In each experiment, any fish that would not receive food during the sessions (i.e., juvenile cleaners and control group adults with no access to plates in the demonstration phase), were fed ad libitum with smeared mashed prawn for 20 min prior to the beginning of the sessions. The cleaners in the two aquarium compartments were visually isolated from one another during this feeding.

Experiment 1: socially learning to feed against preference

In the first experiment, we tested whether juvenile cleaner fish can learn socially to eat against their preference following observation of the negative consequences associated with ‘cheating’, the consumption of preferred food. In this experiment, the fish were presented with plates (size 10 × 15 cm) offering three flake and three prawn items. To facilitate item recognition, prawn items were placed inside black circles while flake items were placed in black triangles. The locations of these marking, and their respective food items, were randomly switched between sessions in all experimental phases (by using ten different versions of the plate, each involving a different orientation of the markings).

Prior to the beginning of the experiment, we conducted separate pre-experimental training to cleaners of the two age classes. The opaque barriers were placed in the aquaria throughout this training, prohibiting visual contact between the cleaners. In this pre-experimental phase, demonstrator cleaners were trained to feed against preference to obtain more food (also see31). They participated in 6 sessions, each involving the presentation of a plexiglass plate containing 2 prawn and 12 flake items. In each trial, the consumption of a prawn item led to the immediate removal of the plate for 60 s, following which the plate would be reintroduced into the aquarium until the next prawn is consumed. The consumption of the second prawn item, then led to the removal of the plate from the aquarium until the next trial. In contrast, juvenile cleaners were accustomed to feeding on plates containing both food types that did not respond to prawn consumption. They were exposed to numerous presentations of plates containing seven flake and seven prawn items (initially, different flake concentrations were used, in order to find a concentration that the young cleaners indeed dislike) and were thus well familiar with both food types.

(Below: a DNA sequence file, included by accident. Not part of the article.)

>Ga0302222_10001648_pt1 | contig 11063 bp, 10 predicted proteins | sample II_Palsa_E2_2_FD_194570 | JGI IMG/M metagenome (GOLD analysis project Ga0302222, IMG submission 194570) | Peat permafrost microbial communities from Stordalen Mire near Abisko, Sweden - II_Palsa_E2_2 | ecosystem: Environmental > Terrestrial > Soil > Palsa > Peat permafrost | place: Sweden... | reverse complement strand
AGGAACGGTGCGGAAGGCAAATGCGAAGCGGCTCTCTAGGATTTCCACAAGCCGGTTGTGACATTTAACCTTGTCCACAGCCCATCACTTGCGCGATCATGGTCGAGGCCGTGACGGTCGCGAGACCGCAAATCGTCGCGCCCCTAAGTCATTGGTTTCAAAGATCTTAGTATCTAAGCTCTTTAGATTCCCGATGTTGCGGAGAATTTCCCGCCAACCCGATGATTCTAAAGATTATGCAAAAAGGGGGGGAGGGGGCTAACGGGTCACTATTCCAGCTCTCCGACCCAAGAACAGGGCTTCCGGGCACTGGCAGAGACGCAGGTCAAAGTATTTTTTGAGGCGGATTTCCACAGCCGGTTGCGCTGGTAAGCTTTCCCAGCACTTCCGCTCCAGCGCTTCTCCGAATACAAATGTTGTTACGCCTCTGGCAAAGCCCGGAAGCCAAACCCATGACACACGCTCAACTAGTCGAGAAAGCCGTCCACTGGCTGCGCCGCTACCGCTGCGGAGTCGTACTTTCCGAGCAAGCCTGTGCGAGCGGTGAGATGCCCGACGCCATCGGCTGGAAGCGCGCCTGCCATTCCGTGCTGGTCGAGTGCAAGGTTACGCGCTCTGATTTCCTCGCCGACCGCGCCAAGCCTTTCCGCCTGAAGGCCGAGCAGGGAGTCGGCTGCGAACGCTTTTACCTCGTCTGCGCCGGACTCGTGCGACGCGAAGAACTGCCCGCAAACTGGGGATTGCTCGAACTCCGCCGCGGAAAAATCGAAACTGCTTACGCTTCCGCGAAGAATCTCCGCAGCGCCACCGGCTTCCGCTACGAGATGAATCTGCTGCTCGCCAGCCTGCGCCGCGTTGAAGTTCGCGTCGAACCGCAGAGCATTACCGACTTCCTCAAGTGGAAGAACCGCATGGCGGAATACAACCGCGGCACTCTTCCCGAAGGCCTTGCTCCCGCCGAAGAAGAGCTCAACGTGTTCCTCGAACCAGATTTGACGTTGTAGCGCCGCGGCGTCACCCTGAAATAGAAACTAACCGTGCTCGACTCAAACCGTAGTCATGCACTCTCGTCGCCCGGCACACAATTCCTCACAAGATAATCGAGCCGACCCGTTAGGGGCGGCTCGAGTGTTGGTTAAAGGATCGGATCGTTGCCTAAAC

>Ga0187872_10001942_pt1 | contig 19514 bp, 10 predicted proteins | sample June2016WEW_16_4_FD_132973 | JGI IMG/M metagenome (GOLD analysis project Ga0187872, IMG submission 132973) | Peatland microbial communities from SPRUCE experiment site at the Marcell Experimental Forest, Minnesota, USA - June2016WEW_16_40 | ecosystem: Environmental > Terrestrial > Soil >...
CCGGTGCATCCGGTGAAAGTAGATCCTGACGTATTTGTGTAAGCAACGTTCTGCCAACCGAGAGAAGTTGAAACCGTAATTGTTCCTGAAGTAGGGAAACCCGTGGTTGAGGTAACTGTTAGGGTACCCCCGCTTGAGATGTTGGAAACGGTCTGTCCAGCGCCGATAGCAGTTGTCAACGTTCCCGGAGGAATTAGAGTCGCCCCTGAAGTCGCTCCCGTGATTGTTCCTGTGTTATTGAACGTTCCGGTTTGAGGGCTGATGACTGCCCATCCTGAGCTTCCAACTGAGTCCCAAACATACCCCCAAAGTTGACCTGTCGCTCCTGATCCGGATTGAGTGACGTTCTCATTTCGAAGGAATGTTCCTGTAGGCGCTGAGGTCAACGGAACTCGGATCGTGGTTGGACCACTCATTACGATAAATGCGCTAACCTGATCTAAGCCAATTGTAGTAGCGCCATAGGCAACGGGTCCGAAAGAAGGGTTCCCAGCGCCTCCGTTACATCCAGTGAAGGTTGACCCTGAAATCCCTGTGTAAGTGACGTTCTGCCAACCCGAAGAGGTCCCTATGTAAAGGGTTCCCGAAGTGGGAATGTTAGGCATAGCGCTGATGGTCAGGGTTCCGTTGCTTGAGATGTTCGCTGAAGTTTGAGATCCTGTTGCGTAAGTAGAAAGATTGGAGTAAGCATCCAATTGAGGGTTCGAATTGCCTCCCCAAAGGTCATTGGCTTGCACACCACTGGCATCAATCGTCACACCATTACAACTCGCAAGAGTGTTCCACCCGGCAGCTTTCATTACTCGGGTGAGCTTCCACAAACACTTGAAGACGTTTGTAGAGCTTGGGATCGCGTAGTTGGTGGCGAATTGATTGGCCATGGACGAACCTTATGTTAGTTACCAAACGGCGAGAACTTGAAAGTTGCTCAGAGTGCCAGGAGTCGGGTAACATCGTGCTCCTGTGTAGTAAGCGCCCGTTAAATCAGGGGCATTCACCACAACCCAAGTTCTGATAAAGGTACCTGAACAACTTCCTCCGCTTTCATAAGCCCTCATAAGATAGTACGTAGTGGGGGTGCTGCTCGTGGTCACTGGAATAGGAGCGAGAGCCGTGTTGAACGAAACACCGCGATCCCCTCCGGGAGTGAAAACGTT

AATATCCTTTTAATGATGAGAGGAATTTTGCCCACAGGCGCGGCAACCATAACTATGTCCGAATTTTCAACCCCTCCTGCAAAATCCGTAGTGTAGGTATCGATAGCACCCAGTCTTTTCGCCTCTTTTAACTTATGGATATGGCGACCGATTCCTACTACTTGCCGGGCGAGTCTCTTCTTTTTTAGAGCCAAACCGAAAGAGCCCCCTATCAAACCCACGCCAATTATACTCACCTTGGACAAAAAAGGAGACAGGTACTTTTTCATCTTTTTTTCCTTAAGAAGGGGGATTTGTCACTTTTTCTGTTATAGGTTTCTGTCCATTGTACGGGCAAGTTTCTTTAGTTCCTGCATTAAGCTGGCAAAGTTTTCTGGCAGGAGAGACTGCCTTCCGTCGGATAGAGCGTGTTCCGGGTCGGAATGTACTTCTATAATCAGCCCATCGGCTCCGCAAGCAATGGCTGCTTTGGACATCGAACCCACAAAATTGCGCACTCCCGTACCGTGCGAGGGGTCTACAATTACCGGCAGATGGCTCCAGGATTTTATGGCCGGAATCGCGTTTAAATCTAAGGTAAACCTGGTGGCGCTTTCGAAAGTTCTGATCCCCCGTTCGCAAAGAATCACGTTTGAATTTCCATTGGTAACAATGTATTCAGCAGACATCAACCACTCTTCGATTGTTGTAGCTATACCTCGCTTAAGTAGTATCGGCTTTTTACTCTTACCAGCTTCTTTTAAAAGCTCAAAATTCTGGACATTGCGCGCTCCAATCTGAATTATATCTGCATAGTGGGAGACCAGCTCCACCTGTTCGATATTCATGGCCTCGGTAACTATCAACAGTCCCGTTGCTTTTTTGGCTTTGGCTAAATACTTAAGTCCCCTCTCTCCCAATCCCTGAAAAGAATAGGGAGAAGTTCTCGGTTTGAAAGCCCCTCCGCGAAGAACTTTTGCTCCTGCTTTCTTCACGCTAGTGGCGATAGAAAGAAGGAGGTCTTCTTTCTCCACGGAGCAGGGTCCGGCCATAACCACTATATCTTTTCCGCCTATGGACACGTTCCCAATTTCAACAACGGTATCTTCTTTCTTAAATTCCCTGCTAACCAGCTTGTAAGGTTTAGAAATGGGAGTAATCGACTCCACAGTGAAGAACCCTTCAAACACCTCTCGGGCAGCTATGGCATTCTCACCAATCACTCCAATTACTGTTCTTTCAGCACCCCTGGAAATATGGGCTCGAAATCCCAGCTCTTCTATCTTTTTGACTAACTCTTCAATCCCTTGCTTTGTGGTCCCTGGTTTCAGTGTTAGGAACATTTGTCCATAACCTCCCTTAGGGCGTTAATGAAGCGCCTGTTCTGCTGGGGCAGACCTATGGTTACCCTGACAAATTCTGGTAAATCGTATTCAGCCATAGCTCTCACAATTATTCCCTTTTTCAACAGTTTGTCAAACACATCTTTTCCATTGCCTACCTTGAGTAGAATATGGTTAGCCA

At the end of the acclimation phase, the juveniles’ preferences towards prawn were measured and used to create for each fish an initial preference score. This was achieved by testing the fish in a series of three preference tests in which they were again presented with plates containing 7:7 flake and prawn items. In each of the tests, we quantified the amount of flake items eaten in the first seven choices (the point in which half of the plate is depleted). We then combined the results of the three tests to calculate for each fish a preference score: the proportion of prawn items eaten during the initial phases of the tests. Since juvenile cleaners’ initial food preference is expected to substantially affect their feeding adjustment in the test phase of the experiment (the less they like flakes, the less likely they are to feed on them in the tests), we wanted to make sure that the two treatment groups do not differ in their preference for prawn. To achieve this, the cleaners’ preferences in the initial preference tests were taken into account in their allocation to the two treatments. The cleaners within each cohort were ranked according to their initial preference score, and these ranks were then used to split the fish into the two treatments: first, we paired the two fish with the highest rank, and randomly assigned each of them to a different treatment group (allocation was determined via a lottery). We then moved to the fish with the highest ranks out of the remaining batch and repeated this procedure until all fish were allocated. Finally, we verified that the juveniles of the two treatment did not differ in their initial preference for prawn nor in their body size (Wilcoxon rank sum 2-tailed test, N = 20: initial preference, W = 48, P = 0.909; body size, W = 52.5, P = 0.879).